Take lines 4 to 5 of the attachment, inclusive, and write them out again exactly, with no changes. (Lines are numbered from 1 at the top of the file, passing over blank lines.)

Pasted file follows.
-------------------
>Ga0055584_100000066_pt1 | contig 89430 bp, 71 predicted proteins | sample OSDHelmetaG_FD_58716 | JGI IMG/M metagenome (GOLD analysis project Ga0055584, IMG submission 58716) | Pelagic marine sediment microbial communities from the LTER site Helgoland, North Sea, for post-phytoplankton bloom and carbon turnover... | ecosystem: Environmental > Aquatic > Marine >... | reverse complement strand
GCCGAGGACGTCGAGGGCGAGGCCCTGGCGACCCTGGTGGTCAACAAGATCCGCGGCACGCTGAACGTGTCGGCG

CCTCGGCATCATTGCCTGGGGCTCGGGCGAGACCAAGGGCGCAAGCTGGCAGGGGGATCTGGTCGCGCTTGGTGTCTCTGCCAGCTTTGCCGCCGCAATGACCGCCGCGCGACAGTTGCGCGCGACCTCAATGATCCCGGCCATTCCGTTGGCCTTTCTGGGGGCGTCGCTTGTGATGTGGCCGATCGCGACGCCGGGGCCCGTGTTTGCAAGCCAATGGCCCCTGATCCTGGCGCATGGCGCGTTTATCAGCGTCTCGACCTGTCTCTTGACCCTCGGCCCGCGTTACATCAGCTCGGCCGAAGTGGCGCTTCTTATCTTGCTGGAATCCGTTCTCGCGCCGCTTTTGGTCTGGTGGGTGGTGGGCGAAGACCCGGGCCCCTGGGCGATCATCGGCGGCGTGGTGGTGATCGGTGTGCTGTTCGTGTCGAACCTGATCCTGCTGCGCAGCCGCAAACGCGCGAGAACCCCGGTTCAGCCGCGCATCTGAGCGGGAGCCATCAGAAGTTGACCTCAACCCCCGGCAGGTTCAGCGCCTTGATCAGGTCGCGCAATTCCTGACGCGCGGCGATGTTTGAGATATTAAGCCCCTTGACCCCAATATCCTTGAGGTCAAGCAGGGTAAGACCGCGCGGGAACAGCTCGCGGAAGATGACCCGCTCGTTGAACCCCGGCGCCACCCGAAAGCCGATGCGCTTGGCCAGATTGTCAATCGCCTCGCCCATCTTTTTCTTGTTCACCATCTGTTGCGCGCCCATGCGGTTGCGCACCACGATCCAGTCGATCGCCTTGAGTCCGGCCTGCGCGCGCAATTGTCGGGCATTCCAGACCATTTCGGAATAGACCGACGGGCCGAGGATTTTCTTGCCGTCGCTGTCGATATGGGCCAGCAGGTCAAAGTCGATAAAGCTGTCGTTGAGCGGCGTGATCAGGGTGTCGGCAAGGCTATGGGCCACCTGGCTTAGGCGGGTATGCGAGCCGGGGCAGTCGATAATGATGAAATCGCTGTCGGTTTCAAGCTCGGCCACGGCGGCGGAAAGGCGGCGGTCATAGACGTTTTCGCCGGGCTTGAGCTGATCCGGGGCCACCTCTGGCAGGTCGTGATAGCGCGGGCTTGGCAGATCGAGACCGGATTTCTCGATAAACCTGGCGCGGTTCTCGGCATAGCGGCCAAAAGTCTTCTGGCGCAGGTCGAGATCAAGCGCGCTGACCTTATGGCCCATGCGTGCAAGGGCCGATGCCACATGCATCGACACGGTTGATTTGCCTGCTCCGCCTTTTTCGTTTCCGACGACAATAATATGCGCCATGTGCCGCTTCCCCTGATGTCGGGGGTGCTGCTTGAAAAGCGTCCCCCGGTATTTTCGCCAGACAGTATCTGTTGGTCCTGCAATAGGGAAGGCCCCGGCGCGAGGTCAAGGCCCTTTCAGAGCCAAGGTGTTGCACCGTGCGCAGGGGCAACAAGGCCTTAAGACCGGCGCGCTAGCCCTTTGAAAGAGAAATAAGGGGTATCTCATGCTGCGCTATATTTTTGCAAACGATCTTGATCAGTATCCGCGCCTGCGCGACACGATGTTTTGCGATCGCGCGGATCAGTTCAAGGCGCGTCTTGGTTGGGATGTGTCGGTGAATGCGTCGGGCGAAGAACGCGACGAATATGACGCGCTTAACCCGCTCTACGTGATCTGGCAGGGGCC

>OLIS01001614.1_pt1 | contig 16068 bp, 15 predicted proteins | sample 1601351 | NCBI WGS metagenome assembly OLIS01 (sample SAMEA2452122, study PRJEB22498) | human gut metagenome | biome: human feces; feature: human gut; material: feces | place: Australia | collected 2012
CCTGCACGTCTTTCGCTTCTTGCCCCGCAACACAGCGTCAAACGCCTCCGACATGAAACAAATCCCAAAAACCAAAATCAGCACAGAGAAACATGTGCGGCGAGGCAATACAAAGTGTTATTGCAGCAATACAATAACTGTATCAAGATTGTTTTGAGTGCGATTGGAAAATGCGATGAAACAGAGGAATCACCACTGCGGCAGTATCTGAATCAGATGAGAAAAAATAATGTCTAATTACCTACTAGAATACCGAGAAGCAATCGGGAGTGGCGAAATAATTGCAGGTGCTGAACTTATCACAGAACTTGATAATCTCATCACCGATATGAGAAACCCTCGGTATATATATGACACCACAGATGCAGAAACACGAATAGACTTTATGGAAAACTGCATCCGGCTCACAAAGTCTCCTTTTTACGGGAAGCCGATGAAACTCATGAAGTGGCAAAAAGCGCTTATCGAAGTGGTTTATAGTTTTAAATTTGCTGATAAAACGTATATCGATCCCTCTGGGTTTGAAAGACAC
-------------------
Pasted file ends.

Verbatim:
>OLIS01001614.1_pt1 | contig 16068 bp, 15 predicted proteins | sample 1601351 | NCBI WGS metagenome assembly OLIS01 (sample SAMEA2452122, study PRJEB22498) | human gut metagenome | biome: human feces; feature: human gut; material: feces | place: Australia | collected 2012
CCTGCACGTCTTTCGCTTCTTGCCCCGCAACACAGCGTCAAACGCCTCCGACATGAAACAAATCCCAAAAACCAAAATCAGCACAGAGAAACATGTGCGGCGAGGCAATACAAAGTGTTATTGCAGCAATACAATAACTGTATCAAGATTGTTTTGAGTGCGATTGGAAAATGCGATGAAACAGAGGAATCACCACTGCGGCAGTATCTGAATCAGATGAGAAAAAATAATGTCTAATTACCTACTAGAATACCGAGAAGCAATCGGGAGTGGCGAAATAATTGCAGGTGCTGAACTTATCACAGAACTTGATAATCTCATCACCGATATGAGAAACCCTCGGTATATATATGACACCACAGATGCAGAAACACGAATAGACTTTATGGAAAACTGCATCCGGCTCACAAAGTCTCCTTTTTACGGGAAGCCGATGAAACTCATGAAGTGGCAAAAAGCGCTTATCGAAGTGGTTTATAGTTTTAAATTTGCTGATAAAACGTATATCGATCCCTCTGGGTTTGAAAGACAC